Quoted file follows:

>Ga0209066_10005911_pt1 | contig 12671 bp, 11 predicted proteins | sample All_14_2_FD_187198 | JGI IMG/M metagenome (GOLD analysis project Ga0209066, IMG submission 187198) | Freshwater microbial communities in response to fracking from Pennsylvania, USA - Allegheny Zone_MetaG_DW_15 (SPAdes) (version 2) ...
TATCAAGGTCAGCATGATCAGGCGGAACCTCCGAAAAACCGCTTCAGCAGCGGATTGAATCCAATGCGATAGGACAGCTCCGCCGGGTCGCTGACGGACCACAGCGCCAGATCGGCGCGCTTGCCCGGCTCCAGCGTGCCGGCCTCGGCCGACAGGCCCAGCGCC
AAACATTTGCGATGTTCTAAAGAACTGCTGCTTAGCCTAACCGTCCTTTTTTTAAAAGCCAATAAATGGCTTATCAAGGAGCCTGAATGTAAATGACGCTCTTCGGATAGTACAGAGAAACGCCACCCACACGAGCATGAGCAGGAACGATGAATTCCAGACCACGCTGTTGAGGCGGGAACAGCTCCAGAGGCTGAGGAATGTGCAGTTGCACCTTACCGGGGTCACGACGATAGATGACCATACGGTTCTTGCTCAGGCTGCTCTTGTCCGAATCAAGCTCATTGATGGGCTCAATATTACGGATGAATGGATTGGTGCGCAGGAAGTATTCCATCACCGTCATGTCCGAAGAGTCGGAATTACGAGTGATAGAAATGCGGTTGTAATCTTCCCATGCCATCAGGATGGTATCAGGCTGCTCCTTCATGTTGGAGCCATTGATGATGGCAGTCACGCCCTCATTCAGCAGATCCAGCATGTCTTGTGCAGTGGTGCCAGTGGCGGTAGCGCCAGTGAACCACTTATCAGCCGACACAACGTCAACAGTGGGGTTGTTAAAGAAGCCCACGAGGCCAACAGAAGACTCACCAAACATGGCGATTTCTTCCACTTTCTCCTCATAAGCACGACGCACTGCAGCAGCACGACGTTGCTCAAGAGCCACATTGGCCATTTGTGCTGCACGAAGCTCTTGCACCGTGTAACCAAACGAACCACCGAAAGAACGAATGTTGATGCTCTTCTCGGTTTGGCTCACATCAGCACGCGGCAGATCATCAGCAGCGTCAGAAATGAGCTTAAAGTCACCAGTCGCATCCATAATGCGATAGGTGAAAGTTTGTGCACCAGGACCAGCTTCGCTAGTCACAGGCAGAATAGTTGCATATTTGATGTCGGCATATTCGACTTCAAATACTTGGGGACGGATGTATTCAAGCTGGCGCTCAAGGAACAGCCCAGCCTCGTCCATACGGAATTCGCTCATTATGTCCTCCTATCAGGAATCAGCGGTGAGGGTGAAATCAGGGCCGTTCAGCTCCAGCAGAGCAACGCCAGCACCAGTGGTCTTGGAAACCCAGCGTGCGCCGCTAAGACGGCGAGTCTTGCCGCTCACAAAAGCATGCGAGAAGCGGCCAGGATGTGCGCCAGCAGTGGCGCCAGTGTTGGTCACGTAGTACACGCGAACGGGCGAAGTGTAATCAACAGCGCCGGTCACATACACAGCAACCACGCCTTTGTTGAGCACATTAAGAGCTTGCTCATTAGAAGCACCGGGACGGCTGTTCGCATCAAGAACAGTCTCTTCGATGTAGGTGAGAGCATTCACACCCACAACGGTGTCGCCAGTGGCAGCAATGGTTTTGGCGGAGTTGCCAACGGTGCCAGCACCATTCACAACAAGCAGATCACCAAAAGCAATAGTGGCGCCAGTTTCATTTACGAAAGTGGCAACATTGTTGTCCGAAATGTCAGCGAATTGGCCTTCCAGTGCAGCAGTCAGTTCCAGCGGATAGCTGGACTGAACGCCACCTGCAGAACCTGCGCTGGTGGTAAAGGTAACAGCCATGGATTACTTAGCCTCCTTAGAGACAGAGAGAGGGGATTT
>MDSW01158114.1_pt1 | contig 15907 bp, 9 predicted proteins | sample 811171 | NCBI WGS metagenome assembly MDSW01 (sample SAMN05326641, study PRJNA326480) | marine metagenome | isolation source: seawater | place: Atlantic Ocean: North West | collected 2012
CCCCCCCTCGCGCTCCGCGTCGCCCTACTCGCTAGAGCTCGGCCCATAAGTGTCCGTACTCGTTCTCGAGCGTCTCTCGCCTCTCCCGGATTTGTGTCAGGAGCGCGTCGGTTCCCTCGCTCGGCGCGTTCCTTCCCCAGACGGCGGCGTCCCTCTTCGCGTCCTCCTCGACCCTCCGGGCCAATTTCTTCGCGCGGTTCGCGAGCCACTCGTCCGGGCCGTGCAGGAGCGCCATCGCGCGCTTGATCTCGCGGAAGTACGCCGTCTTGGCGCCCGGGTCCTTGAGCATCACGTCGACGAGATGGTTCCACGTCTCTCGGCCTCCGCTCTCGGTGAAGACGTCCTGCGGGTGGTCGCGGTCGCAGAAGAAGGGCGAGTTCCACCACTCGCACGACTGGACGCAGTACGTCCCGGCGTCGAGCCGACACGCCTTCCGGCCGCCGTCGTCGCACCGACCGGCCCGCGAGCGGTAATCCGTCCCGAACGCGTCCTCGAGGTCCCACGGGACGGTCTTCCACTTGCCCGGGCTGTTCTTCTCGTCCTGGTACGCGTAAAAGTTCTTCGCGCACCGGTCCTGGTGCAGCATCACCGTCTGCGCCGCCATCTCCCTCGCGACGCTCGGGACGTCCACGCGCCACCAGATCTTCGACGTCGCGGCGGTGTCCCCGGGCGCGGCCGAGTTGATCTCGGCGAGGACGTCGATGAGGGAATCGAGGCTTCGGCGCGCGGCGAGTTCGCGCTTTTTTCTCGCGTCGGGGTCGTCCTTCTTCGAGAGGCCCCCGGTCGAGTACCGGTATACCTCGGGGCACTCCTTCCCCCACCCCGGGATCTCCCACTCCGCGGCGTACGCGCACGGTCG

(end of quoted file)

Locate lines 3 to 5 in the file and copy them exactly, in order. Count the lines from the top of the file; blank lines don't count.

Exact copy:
AAACATTTGCGATGTTCTAAAGAACTGCTGCTTAGCCTAACCGTCCTTTTTTTAAAAGCCAATAAATGGCTTATCAAGGAGCCTGAATGTAAATGACGCTCTTCGGATAGTACAGAGAAACGCCACCCACACGAGCATGAGCAGGAACGATGAATTCCAGACCACGCTGTTGAGGCGGGAACAGCTCCAGAGGCTGAGGAATGTGCAGTTGCACCTTACCGGGGTCACGACGATAGATGACCATACGGTTCTTGCTCAGGCTGCTCTTGTCCGAATCAAGCTCATTGATGGGCTCAATATTACGGATGAATGGATTGGTGCGCAGGAAGTATTCCATCACCGTCATGTCCGAAGAGTCGGAATTACGAGTGATAGAAATGCGGTTGTAATCTTCCCATGCCATCAGGATGGTATCAGGCTGCTCCTTCATGTTGGAGCCATTGATGATGGCAGTCACGCCCTCATTCAGCAGATCCAGCATGTCTTGTGCAGTGGTGCCAGTGGCGGTAGCGCCAGTGAACCACTTATCAGCCGACACAACGTCAACAGTGGGGTTGTTAAAGAAGCCCACGAGGCCAACAGAAGACTCACCAAACATGGCGATTTCTTCCACTTTCTCCTCATAAGCACGACGCACTGCAGCAGCACGACGTTGCTCAAGAGCCACATTGGCCATTTGTGCTGCACGAAGCTCTTGCACCGTGTAACCAAACGAACCACCGAAAGAACGAATGTTGATGCTCTTCTCGGTTTGGCTCACATCAGCACGCGGCAGATCATCAGCAGCGTCAGAAATGAGCTTAAAGTCACCAGTCGCATCCATAATGCGATAGGTGAAAGTTTGTGCACCAGGACCAGCTTCGCTAGTCACAGGCAGAATAGTTGCATATTTGATGTCGGCATATTCGACTTCAAATACTTGGGGACGGATGTATTCAAGCTGGCGCTCAAGGAACAGCCCAGCCTCGTCCATACGGAATTCGCTCATTATGTCCTCCTATCAGGAATCAGCGGTGAGGGTGAAATCAGGGCCGTTCAGCTCCAGCAGAGCAACGCCAGCACCAGTGGTCTTGGAAACCCAGCGTGCGCCGCTAAGACGGCGAGTCTTGCCGCTCACAAAAGCATGCGAGAAGCGGCCAGGATGTGCGCCAGCAGTGGCGCCAGTGTTGGTCACGTAGTACACGCGAACGGGCGAAGTGTAATCAACAGCGCCGGTCACATACACAGCAACCACGCCTTTGTTGAGCACATTAAGAGCTTGCTCATTAGAAGCACCGGGACGGCTGTTCGCATCAAGAACAGTCTCTTCGATGTAGGTGAGAGCATTCACACCCACAACGGTGTCGCCAGTGGCAGCAATGGTTTTGGCGGAGTTGCCAACGGTGCCAGCACCATTCACAACAAGCAGATCACCAAAAGCAATAGTGGCGCCAGTTTCATTTACGAAAGTGGCAACATTGTTGTCCGAAATGTCAGCGAATTGGCCTTCCAGTGCAGCAGTCAGTTCCAGCGGATAGCTGGACTGAACGCCACCTGCAGAACCTGCGCTGGTGGTAAAGGTAACAGCCATGGATTACTTAGCCTCCTTAGAGACAGAGAGAGGGGATTT
>MDSW01158114.1_pt1 | contig 15907 bp, 9 predicted proteins | sample 811171 | NCBI WGS metagenome assembly MDSW01 (sample SAMN05326641, study PRJNA326480) | marine metagenome | isolation source: seawater | place: Atlantic Ocean: North West | collected 2012
CCCCCCCTCGCGCTCCGCGTCGCCCTACTCGCTAGAGCTCGGCCCATAAGTGTCCGTACTCGTTCTCGAGCGTCTCTCGCCTCTCCCGGATTTGTGTCAGGAGCGCGTCGGTTCCCTCGCTCGGCGCGTTCCTTCCCCAGACGGCGGCGTCCCTCTTCGCGTCCTCCTCGACCCTCCGGGCCAATTTCTTCGCGCGGTTCGCGAGCCACTCGTCCGGGCCGTGCAGGAGCGCCATCGCGCGCTTGATCTCGCGGAAGTACGCCGTCTTGGCGCCCGGGTCCTTGAGCATCACGTCGACGAGATGGTTCCACGTCTCTCGGCCTCCGCTCTCGGTGAAGACGTCCTGCGGGTGGTCGCGGTCGCAGAAGAAGGGCGAGTTCCACCACTCGCACGACTGGACGCAGTACGTCCCGGCGTCGAGCCGACACGCCTTCCGGCCGCCGTCGTCGCACCGACCGGCCCGCGAGCGGTAATCCGTCCCGAACGCGTCCTCGAGGTCCCACGGGACGGTCTTCCACTTGCCCGGGCTGTTCTTCTCGTCCTGGTACGCGTAAAAGTTCTTCGCGCACCGGTCCTGGTGCAGCATCACCGTCTGCGCCGCCATCTCCCTCGCGACGCTCGGGACGTCCACGCGCCACCAGATCTTCGACGTCGCGGCGGTGTCCCCGGGCGCGGCCGAGTTGATCTCGGCGAGGACGTCGATGAGGGAATCGAGGCTTCGGCGCGCGGCGAGTTCGCGCTTTTTTCTCGCGTCGGGGTCGTCCTTCTTCGAGAGGCCCCCGGTCGAGTACCGGTATACCTCGGGGCACTCCTTCCCCCACCCCGGGATCTCCCACTCCGCGGCGTACGCGCACGGTCG